When the world talks climate change—as is currently under way in Durban, South Africa—the main issue is carbon dioxide emissions. CO2 is emanating from the negotiators' mouths and the power plants and cars of their home countries—and that simple molecule is responsible for the bulk of global warming to date.
But CO2 isn't the only molecule trapping heat in the atmosphere. The warm conditions of the earth get a big boost from water vapor as well as several other culprits, some of which never existed in the atmosphere prior to human influence. Together, the other greenhouse gases account for roughly a third of the molecules trapping heat in the atmosphere — and more than a third of the overall warming of average temperatures globally.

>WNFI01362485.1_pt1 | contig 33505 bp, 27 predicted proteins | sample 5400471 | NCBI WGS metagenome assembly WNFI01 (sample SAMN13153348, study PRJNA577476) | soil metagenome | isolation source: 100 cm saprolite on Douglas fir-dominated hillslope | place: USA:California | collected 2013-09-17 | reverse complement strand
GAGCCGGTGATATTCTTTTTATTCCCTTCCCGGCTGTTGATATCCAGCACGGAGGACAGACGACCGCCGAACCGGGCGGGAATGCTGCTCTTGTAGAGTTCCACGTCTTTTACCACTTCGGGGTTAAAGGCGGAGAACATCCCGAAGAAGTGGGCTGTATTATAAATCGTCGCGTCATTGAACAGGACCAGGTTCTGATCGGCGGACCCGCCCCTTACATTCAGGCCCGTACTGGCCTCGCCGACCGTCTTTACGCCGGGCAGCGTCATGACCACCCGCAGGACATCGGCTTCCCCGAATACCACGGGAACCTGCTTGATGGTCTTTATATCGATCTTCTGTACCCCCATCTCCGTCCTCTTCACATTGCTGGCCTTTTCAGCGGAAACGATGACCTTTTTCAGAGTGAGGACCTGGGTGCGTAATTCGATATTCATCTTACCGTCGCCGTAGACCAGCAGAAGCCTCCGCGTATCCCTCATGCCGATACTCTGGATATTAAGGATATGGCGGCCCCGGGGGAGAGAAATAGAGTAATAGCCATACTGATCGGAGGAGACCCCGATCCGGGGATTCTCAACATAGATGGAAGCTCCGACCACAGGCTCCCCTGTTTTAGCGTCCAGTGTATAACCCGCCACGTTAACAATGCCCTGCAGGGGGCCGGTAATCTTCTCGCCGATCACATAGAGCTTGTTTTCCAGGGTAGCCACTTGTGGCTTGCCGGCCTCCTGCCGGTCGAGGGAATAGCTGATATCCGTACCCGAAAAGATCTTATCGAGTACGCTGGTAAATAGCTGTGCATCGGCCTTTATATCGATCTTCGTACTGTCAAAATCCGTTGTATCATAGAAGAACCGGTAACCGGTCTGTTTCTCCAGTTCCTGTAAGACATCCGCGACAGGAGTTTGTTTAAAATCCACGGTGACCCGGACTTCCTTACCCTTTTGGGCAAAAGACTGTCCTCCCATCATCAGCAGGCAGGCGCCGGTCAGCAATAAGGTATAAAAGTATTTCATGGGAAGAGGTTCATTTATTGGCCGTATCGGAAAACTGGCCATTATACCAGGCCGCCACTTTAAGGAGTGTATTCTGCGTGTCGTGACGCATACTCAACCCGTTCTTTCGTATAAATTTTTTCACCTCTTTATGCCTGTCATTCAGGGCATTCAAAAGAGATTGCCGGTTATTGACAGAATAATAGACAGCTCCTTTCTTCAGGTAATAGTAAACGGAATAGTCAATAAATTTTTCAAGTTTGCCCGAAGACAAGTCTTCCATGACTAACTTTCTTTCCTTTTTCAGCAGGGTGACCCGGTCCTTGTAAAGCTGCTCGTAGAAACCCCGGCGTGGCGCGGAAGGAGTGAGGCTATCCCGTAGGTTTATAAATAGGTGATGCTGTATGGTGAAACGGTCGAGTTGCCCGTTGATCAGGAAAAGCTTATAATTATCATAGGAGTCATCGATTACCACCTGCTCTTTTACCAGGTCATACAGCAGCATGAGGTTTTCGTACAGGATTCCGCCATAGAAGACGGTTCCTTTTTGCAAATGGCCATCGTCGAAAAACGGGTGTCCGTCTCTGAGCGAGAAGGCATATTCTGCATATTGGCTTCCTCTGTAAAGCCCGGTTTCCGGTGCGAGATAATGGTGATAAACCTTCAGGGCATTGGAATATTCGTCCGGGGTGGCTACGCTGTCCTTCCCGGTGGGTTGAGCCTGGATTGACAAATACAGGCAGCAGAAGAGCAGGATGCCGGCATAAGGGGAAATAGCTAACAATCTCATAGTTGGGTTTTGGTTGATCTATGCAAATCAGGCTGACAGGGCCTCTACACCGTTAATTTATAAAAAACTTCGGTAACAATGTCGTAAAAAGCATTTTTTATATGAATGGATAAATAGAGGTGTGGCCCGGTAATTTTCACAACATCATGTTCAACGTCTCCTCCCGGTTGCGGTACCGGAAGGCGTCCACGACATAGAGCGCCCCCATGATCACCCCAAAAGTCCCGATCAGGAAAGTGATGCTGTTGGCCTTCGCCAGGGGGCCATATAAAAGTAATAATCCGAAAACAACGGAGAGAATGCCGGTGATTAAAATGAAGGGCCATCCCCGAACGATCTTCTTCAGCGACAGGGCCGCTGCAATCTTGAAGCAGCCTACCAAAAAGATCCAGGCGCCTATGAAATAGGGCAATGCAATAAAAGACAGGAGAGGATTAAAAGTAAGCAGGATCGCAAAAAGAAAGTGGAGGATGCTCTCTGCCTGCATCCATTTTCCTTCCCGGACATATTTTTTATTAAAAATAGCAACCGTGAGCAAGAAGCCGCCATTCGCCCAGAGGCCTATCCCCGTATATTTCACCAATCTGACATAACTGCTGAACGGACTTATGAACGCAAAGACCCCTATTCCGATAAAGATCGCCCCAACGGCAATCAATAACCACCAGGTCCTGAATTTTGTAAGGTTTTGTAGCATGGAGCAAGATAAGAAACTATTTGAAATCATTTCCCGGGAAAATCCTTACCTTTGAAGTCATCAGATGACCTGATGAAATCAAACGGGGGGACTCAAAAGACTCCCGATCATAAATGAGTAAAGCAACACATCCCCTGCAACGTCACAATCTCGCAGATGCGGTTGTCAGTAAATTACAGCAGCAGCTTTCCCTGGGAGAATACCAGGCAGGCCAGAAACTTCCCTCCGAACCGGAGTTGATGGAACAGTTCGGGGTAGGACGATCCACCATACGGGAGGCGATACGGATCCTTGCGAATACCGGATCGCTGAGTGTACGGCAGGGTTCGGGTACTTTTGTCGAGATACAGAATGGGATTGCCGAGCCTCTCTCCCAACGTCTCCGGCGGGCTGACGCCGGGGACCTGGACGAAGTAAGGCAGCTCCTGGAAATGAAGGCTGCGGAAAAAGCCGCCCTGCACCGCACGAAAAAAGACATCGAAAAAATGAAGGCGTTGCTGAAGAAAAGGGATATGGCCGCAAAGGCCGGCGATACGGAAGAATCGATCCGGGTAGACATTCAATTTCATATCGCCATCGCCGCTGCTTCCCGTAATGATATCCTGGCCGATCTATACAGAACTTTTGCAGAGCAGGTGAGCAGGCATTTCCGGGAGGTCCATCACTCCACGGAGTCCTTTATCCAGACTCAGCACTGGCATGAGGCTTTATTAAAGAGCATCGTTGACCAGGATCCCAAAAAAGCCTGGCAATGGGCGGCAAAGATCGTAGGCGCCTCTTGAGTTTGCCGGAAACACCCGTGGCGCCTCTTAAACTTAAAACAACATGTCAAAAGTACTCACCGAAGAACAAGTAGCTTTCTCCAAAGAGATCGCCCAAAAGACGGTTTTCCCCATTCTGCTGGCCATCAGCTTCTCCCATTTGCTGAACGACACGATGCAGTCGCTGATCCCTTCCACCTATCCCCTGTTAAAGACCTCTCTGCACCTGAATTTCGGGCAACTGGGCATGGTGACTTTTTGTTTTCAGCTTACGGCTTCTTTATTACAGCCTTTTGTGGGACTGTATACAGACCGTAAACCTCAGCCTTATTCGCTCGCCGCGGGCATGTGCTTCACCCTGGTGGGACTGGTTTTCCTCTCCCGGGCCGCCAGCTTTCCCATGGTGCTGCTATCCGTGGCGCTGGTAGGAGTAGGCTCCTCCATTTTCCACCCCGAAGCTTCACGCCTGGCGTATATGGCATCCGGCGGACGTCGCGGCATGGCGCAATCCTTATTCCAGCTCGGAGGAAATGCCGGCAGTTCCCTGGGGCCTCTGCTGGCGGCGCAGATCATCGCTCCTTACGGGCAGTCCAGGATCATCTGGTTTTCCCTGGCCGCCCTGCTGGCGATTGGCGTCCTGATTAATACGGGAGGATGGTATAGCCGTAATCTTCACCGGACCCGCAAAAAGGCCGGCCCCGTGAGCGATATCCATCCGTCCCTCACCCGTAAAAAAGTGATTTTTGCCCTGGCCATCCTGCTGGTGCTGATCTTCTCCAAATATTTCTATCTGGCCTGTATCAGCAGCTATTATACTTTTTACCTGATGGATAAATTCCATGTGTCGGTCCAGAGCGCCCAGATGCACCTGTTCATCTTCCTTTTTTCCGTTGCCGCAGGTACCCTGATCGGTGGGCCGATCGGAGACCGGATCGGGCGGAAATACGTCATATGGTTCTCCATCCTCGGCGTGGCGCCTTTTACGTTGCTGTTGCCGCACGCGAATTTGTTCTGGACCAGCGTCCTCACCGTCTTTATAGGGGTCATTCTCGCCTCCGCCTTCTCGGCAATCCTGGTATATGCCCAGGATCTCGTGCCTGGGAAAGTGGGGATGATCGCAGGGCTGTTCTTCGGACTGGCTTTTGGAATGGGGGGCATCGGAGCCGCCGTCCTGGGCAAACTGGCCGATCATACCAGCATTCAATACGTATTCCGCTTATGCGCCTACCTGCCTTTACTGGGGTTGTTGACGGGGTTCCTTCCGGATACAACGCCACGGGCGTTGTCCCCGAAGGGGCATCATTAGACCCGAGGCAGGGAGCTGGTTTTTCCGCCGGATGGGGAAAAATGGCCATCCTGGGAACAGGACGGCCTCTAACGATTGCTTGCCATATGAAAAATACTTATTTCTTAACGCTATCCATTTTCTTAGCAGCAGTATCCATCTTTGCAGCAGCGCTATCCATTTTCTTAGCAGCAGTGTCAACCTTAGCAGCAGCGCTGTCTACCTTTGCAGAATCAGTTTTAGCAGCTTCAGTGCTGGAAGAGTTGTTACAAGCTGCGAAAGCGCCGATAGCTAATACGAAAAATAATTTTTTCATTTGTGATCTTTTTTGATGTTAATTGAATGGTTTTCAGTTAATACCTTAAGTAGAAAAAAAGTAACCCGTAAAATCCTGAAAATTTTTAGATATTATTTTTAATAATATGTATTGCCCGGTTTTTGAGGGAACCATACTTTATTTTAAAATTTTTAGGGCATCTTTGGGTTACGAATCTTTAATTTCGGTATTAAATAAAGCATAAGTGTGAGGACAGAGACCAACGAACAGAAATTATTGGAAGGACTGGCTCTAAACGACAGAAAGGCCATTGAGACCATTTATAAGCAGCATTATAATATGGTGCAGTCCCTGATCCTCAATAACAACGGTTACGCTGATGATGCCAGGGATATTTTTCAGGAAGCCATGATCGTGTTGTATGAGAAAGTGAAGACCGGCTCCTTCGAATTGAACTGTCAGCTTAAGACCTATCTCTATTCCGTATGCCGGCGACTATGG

What's more, cleaning up emissions of some of these other greenhouse gases may prove quite a lot simpler than cutting back on CO2—forestalling catastrophic climate change. In fact, some of the measures—such as capturing the methane released during oil production—actually save money in addition to the climate. The United Nations Environment Program estimates that cutting back on methane and soot emissions alone could prevent 0.7 degree Celsius of additional warming by 2040—and those cooling benefits could come faster than comparable cuts in CO2.